GEORGETOWN UNIVERSITY Nobel Prize winner George Akerlof, an economics professor, released a new book.
Nobel Prize winner George Akerlof, an economics professor, released a new book.

George Akerlof, an economics professor at the McCourt School of Public Policy, released “Phishing for Phools,” co-written with Robert Shiller of Yale University, Sept. 22. The co-recipient of the 2001 Nobel Prize in Economic Sciences, Akerlof served as a visiting scholar at the International Monetary Fund from 2010 to 2014. His career in teaching began in 1978, and he taught at the London School of Economics and the University of California, Berkeley before joining Georgetown’s faculty last year.
In his book, Akerlof argues against the idea that economic markets solely provide citizens with material well-being and can actually harm more than help. “Phishing for Phools” is Akerlof’s second collaboration with Shiller, after 2009’s “Animal Spirits,” which also examined economic policy making, but on a macro level.
In an exclusive interview with The Hoya, Akerlof discussed the economic ideas in his new book and how his experience in academia influenced his work.

What are the main ideas of your book and what are you trying to convey?
Economics is mainly about equilibrium. Psychology is about how we mainly make dysfunctional choices. So what this book does is combine psychology and also sociology with the notion of equilibrium, and we discover that there is another serious problem with Adam Smith and that is that people make those dysfunctional choices. … Markets are very efficient if we know what we want, but they also give us what is not good for us when we can be tempted.

What would you say the main thesis of the book is?
The main thesis is that this basic ideology that markets should just be able to let us choose also fails to take into account that markets will also tempt, dupe, manipulate us into making choices that are not good for us, so long as there is a profit to be made.

You have been an economics professor for a very long time. How do you feel like your time in academics has contributed to your book?
This book is really aimed at what economics is. I think when I first began as an assistant professor at Berkeley teaching economics, they emphasized what is known as general equilibrium theory, and at the time I don’t think that I really appreciated general equilibrium theory, but being there and knowing that this was something that people took seriously actually led what to I think is the key idea of the book. The key of the book is to go back to Adam Smith, who says that markets are essentially good for us. This says that there is an important codicil also is that markets will do is that they will fool us and manipulate us as long as they can make a profit out of us. You don’t see economics writing about this.
For the past 50 years American economics have been very similar in policy. Would you have changed any of those? And clearly we are now in a very different type of economy. What economic ideas should account for the economic theory that you put out?
The original title of the book, before we got “Phishing for Phools,” was  going to be “Common Sense.” We used to have economics which was rather pragmatic. If there was something that you would need, you would look at the costs and look at the benefits. … You did something if you thought it was going to work. Unfortunately, I think we have come to view government as a problem rather than a solution. Now, government may not be a perfect solution. We don’t have perfect solutions to all of our problems. We work toward them by a sort of trial and error and we sort of get there.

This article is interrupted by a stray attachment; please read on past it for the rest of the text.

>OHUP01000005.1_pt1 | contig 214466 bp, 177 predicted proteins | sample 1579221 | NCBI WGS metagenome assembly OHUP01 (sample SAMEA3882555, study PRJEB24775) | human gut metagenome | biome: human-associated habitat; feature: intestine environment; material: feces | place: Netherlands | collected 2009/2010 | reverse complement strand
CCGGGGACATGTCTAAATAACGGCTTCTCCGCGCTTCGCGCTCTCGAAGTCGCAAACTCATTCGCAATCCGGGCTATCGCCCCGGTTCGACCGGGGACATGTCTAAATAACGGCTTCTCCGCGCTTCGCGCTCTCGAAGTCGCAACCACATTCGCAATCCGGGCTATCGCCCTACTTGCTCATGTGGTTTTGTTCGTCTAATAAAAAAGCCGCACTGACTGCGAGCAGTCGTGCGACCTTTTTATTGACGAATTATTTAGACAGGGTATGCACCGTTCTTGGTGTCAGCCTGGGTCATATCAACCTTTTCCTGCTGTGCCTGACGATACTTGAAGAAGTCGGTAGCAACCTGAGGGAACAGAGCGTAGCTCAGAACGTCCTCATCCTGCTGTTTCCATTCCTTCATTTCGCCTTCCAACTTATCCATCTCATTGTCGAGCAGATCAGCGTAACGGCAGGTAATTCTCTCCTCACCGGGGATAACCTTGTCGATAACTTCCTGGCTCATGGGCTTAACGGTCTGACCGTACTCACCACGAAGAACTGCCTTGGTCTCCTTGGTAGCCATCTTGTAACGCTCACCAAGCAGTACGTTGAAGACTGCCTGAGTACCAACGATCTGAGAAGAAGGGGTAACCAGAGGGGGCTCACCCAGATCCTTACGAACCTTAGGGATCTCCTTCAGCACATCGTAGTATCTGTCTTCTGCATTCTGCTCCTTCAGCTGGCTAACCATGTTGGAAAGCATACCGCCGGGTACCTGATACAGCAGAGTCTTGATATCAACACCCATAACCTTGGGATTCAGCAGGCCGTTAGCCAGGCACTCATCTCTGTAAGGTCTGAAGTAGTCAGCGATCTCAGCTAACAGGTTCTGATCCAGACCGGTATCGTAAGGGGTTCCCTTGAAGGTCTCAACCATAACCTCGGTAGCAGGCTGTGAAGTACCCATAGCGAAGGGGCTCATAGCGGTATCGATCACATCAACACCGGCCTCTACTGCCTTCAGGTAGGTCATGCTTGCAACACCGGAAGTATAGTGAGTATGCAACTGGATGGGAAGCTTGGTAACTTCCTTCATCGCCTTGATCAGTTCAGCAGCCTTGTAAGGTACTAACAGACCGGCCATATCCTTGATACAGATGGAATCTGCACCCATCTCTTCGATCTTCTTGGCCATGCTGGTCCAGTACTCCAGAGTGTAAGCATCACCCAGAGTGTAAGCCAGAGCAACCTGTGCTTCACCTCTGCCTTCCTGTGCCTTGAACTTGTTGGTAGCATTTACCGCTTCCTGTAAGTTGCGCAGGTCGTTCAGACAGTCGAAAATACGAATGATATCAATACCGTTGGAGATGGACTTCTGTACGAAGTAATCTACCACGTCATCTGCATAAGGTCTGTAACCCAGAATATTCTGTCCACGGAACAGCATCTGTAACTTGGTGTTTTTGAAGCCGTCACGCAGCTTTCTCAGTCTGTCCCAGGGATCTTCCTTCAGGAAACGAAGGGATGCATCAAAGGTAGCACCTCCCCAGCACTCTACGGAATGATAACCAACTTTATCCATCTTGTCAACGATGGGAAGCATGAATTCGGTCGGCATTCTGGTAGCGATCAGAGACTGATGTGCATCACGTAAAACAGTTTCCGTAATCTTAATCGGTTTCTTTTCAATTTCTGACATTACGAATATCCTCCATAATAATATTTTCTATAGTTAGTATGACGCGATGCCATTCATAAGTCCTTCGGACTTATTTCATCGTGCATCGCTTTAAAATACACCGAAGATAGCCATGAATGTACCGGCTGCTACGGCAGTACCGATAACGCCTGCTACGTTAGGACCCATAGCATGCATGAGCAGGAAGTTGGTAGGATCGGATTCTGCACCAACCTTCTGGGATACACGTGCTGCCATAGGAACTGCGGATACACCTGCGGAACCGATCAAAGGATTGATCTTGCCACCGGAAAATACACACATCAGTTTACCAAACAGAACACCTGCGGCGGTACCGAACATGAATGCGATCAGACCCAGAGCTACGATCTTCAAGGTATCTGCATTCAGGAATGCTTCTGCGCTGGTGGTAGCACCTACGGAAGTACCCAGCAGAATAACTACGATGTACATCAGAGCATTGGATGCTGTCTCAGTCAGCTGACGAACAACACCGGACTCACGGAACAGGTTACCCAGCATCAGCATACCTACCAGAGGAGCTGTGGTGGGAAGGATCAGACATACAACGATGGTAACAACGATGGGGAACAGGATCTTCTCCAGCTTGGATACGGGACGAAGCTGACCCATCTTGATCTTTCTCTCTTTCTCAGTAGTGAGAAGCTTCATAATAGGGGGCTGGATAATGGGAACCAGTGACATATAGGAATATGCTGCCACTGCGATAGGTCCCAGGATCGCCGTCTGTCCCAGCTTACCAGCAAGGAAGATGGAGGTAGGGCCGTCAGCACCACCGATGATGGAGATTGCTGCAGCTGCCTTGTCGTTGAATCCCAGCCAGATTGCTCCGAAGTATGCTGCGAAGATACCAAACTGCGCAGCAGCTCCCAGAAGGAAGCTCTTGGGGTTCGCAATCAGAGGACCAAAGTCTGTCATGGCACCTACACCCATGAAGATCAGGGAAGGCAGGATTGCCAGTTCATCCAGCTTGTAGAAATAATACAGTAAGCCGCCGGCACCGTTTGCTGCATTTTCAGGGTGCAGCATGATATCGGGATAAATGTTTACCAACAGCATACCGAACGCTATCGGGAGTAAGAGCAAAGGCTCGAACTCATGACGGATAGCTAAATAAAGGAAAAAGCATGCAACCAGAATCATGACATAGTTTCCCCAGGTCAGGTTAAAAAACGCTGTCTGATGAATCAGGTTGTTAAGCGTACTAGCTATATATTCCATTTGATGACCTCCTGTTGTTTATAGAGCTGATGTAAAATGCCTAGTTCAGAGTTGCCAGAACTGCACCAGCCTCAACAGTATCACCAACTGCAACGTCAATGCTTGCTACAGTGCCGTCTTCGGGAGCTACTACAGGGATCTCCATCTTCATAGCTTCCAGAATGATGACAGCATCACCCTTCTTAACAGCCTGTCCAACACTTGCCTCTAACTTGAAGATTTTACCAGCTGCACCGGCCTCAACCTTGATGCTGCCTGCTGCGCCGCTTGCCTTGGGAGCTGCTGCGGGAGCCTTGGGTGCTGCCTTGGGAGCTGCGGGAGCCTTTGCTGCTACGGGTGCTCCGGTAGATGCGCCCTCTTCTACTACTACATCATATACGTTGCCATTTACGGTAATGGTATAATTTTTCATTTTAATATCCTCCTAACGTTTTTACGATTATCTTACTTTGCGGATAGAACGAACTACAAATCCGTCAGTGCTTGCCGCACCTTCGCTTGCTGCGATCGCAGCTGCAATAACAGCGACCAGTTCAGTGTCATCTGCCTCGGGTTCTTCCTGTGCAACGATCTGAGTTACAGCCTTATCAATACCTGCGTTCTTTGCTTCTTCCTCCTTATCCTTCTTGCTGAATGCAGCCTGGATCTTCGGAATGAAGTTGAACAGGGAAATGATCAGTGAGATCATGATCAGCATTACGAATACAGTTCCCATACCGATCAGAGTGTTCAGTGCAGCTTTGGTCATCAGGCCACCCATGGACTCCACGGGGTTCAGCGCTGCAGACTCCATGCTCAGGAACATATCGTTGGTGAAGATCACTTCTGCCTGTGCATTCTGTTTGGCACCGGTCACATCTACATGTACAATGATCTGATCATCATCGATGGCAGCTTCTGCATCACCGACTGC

The view of the book is that over a very long period of time, over the whole progressive era, that we evolved solutions to problems that were better than having no government involvement at all. These things make major, major, major differences in people’s lives. One example is social security. There’s environmental regulation. There is regulation of businesses in all kinds of ways. There is the national highway system. Regulations regarding employment, which means that they are nondiscrimination. The list goes on and on and we all depend on this, but the thing is that we depend on them so much that we tend to take them for granted. … So my view is that we should appreciate what we have. That government insofar as it should play a role does play a role and we should act cautiously so that it continues to work.

Is there anything else you would like to add?
The more I am here at Georgetown, the more I admire the Georgetown community and the values that it has. I think that this book is supposed to be basically about. The book is about going back to the values of the Georgetown community where people care about each other. That is a very important aspect of an economic system that works right. That says that I can do anything and then you go out and whatever markets allow is going to in some sense need all of pulling together to help each other, and that’s not just the government, but is everybody. It’s government. It’s businesses. It’s all sorts of people, and I think that’s what Georgetown is all about.

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